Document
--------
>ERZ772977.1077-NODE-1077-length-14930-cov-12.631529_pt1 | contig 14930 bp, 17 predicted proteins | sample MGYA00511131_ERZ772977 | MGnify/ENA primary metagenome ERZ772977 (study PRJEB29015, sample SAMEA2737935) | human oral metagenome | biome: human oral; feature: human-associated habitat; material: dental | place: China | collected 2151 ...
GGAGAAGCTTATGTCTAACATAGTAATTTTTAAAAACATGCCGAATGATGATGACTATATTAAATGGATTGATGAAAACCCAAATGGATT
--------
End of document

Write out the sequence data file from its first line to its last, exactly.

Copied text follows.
>ERZ772977.1077-NODE-1077-length-14930-cov-12.631529_pt1 | contig 14930 bp, 17 predicted proteins | sample MGYA00511131_ERZ772977 | MGnify/ENA primary metagenome ERZ772977 (study PRJEB29015, sample SAMEA2737935) | human oral metagenome | biome: human oral; feature: human-associated habitat; material: dental | place: China | collected 2151 ...
GGAGAAGCTTATGTCTAACATAGTAATTTTTAAAAACATGCCGAATGATGATGACTATATTAAATGGATTGATGAAAACCCAAATGGATT